For thousands of years, runes, glyphs, and icons have been used in occult rituals and spiritual practices to mess with reality. Today, drawings imbued with the desires of their creators—called sigils—are undergoing a resurgence. Advocates insist they really work, and a new app called the Sigil Engine automates the whole process, aiming to make inventing reality even more accessible.
Users of the Sigil Engine, though, rely on code to do much of the legwork. When visitors land on the URL, they're greeted by a sparkling black background and a prompt to type their "intention." Doing so will set the Engine in motion, drawing the sign in bright red. Co-creator Darragh Mason, who hosts the Spirit Box podcast, describes this flourish as "a prayer or a moment of reverence to the goddess Babalon," found within the Thelemic system first synthesised by British occultist Aleister Crowley. The backdrop alludes to "the great expansive void from which all things spring".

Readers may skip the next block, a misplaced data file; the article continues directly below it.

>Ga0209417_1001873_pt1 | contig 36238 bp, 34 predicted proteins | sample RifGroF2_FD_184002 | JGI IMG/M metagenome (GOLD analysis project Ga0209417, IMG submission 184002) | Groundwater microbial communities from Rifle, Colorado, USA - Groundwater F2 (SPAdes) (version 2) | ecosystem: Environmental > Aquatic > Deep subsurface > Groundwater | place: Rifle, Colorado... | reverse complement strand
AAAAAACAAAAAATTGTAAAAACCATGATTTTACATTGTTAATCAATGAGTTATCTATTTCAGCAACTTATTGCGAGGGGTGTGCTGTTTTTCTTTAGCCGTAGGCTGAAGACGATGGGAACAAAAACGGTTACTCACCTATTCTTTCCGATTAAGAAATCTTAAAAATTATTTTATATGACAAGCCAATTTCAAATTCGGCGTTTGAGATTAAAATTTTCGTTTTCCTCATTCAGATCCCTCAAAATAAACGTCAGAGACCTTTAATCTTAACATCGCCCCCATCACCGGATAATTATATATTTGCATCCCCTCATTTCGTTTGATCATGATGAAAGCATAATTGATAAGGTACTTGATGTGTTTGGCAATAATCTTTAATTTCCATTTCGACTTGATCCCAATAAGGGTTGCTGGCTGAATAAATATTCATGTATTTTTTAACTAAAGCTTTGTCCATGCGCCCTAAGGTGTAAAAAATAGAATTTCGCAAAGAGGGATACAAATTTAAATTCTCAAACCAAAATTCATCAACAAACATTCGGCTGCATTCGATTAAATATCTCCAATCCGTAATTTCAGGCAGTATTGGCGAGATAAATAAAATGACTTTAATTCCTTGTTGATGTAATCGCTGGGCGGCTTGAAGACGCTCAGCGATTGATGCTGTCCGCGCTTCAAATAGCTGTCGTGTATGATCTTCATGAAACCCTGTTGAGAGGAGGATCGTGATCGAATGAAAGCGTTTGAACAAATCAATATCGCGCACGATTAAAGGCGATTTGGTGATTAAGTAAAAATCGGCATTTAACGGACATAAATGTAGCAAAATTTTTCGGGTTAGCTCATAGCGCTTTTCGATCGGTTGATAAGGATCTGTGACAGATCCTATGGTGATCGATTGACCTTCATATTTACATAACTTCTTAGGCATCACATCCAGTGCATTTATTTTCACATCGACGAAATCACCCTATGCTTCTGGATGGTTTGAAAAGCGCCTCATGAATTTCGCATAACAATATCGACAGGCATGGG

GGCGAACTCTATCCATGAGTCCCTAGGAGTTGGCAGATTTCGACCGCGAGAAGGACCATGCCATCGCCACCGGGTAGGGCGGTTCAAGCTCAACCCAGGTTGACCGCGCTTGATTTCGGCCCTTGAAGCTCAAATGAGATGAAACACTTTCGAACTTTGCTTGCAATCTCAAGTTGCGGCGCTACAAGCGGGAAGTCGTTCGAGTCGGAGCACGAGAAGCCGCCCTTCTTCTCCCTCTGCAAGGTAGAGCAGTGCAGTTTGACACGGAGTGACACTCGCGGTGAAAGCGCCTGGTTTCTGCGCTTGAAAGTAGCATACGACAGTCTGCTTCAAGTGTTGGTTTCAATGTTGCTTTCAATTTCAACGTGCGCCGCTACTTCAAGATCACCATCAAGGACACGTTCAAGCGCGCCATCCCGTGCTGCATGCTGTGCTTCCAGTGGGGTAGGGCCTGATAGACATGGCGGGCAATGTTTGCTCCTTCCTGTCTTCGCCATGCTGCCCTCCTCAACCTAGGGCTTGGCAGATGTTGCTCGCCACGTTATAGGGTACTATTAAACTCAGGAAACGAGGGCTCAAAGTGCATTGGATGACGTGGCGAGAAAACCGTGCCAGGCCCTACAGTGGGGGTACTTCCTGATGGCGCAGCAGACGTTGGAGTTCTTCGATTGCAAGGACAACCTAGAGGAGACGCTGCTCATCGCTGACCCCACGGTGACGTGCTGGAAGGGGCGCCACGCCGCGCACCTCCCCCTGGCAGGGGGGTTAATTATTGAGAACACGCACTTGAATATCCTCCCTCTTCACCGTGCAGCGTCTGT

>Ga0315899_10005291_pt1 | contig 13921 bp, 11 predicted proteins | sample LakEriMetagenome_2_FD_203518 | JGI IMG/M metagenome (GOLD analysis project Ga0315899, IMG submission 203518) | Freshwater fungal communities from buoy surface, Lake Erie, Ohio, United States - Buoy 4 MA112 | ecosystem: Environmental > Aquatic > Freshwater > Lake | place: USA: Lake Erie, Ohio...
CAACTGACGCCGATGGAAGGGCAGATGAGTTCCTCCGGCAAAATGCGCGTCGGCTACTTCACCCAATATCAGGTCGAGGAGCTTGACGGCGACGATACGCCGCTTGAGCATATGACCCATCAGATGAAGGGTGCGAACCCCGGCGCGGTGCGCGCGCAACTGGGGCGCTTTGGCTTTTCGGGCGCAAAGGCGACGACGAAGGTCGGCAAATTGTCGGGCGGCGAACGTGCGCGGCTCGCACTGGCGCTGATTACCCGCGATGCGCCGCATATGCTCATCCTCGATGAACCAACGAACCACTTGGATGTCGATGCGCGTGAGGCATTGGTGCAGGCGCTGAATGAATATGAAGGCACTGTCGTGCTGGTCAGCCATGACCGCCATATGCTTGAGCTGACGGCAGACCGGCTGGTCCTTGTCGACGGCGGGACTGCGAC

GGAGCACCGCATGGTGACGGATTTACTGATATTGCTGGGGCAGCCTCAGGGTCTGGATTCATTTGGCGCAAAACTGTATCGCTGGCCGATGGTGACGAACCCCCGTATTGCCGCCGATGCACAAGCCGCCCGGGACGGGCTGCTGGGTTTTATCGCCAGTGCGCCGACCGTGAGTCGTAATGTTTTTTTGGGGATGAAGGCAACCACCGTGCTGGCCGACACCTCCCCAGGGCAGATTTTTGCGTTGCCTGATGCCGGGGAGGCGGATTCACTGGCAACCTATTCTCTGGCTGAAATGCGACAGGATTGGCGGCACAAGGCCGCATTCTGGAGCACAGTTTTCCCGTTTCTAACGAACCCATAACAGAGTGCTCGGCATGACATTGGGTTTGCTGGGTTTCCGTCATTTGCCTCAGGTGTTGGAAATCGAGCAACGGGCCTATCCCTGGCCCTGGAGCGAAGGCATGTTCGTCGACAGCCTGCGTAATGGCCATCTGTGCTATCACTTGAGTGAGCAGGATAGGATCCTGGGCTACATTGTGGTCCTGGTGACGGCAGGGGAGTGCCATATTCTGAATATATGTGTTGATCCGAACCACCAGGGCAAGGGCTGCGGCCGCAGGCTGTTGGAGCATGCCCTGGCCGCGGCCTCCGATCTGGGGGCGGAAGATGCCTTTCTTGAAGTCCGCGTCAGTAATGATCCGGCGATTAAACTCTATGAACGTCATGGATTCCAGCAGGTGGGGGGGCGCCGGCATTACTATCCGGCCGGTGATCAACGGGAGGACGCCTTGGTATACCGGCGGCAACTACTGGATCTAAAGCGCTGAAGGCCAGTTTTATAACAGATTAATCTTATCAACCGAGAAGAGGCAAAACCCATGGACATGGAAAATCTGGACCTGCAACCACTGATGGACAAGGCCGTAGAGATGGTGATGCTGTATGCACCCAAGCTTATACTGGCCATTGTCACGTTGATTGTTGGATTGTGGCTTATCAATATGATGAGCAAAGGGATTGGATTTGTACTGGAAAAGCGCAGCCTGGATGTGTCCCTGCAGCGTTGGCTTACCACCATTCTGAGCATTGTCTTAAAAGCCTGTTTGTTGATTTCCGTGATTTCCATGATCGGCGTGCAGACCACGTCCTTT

"We wanted to create something that actually felt magical when you used it," Mason told Motherboard. "For a lot of people in their magickal practice, the aesthetic helps give it more potency, so we were very conscious: we wanted to have the process of creating a sigil—removing the vowels, removing repeating letters, creating the actual symbol itself—to be experiential, something that drew you in and [gave] it a sense of wonder."
This is some big Grant Morrison vibes — hell, they're even referenced several times in the article, thanks to their infamous DisinfoCon speech from the early Aughts that turned a ton of people (myself included) on to the sigil powers of chaos magic. Which is to say: this sounds like some fun wacky sci-fi-in-real-life shit, but I'd be lying if I said I'd never successfully invoked sigil magic for myself before. As for whether the Sigil app can actually alter reality in any signifiant way, well, even Morrison themself once said that, "There's no point charging a sigil to win the lottery if you don't buy a ticket" — which is to say, these sigils are more about shaping and directing your own intentions than anything else. Kind of like the promises of Big Data Algorithmic Internet Marketing.
Internet Occultists Are Trying to Change Reality With a Magickal Algorithm [Tamlin Magee / Vice]
Previously: Digital Sigil Generator [David Pescovitz / BoingBoing]
Image: Public Domain via Wikimedia Commons